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Amazon has narrowed down the list of candidates for its second headquarters to 20 cities.
The Seattle-based tech giant sparked a bidding war last year when it announced plans to build a new 8 million-square-foot campus that would cost $5 billion and create up to 50,000 new jobs.
Here are the cities that made the cut for what’s become known as Amazon HQ2:
The finalists were chosen from 238 bids submitted by cities and regions across the U.S., plus Canada and Mexico.
Amazon said in a statement that it will dive deeper into the remaining bids in the coming months and plans to make a final decision later this year.
Experts say it is a guessing game as to which city Amazon will ultimately choose, but there are a number of factors Amazon outlined as key components of a winning bid, including public transportation, available construction sites, a potential workforce and tax incentives.
One factor not included in the official criteria — where Amazon CEO Jeff Bezos lives.
“We know headquarters locations are driven by where the CEO has a home,” said Richard Florida, a professor and researcher who studies urban development.
Florida sees Washington, D.C., as a frontrunner among the finalists announced Thursday. Three of the finalists are in the D.C. metro area and Amazon CEO Jeff Bezos already owns the Washington Post and a home in the nation’s capital.
On the other hand, Bezos also owns condos in Manhattan and Beverly Hills, California, which could boost the chances for Newark, New Jersey; New York or Los Angeles.
Nearly half the contenders are on the East Coast, which may be more attractive given Amazon’s current headquarters are on the West Coast.
But there would be advantages to choosing a city in the middle of the country. There is more available land and cost of living is cheaper. Plus, most cities outside of the two coasts are smaller.
Amazon would “have more influence, and one of the things Amazon likes is to be the big fish,” Florida said.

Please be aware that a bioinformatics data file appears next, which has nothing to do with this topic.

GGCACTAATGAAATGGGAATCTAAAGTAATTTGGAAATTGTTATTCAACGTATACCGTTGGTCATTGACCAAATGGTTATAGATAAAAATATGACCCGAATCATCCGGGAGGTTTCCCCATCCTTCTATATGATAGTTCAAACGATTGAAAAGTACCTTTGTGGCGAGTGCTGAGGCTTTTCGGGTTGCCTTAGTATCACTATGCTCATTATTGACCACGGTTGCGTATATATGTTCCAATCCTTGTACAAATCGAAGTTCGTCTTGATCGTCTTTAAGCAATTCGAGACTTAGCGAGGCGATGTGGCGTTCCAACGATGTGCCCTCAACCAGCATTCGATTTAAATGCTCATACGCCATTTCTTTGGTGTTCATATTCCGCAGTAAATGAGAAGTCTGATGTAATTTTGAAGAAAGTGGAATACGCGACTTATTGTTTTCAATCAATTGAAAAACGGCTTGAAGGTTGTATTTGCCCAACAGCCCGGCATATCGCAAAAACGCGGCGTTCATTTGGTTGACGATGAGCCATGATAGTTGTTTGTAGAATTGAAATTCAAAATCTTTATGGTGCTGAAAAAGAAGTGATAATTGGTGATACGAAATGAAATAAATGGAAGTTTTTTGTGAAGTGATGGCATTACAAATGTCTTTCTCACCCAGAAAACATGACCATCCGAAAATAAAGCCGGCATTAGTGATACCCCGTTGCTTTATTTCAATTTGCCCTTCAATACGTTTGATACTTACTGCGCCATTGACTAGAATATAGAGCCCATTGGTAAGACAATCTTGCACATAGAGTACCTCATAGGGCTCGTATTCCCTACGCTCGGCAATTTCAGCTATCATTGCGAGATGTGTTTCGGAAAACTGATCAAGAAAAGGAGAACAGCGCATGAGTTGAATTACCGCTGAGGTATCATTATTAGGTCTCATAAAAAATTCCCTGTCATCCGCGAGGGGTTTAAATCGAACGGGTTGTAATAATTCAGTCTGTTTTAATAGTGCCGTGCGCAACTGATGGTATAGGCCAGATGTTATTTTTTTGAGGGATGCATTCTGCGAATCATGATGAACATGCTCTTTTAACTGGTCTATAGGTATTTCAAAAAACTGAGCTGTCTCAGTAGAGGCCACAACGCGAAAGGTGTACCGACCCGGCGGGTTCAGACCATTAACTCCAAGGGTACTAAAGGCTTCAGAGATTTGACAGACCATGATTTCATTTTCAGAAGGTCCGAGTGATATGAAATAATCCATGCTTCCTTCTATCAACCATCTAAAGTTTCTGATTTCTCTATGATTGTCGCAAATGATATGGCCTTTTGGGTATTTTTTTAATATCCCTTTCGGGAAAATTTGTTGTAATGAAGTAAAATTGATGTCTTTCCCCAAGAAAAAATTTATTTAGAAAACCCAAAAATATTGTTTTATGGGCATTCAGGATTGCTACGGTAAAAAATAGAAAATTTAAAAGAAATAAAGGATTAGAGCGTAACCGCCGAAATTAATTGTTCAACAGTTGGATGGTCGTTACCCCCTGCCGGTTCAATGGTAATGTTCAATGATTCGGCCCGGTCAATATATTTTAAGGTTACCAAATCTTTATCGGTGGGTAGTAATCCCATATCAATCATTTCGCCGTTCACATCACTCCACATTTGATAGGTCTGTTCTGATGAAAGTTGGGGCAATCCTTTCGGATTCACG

Still, there is an ongoing debate over whether winning Amazon HQ2 would be beneficial in the long term.
In the first round of bidding, cities offered significant and sometimes outlandish perks for Amazon. A town outside Atlanta said it would let the company take some of its land and create a new city named Amazon, for example. New Jersey offered $7 billion in tax breaks.
“Amazon HQ2 has created a complete feeding frenzy among cities who are really excited about the opportunity to land this global iconic brand in their community,” Amy Liu, director of the Brookings Institution’s Metropolitan Policy Program, said. “I do think, for all its potential benefits, there’s a real price to pay.”
Tax incentives do not always pay off in the long run, and Liu argues cities should instead be using that money to encourage new startups and help businesses already established in the city grow.
Others say the benefits from Amazon HQ2 will be multiplied across a region’s economy, making the headquarters worth the cost.
“The coffee shop and the hair salon and millions of others [will all see] more activity,” site selection consultant Jay Biggins told the NewsHour in November. “They’re all spending more because they’re making more.”
Concerns have also been raised that Amazon will exacerbate existing problems such as rising housing prices and congested traffic, but Liu said there is a scenario where both Amazon and the chosen city can come out on top.
“Now that they have been chosen, I hope these cities present themselves in a way that protects their interests and ensures the benefits are shared by every neighborhood and every resident,” Liu said. “That requires a lot intentionality, but it’s possible.”
Cities vying to be the next home for Amazon have also received significant publicity during the process. Amazon said it would consider locations that were not chosen as finalists for future investments.
Gretchen Frazee is a Senior Coordinating Broadcast Producer for the PBS NewsHour.
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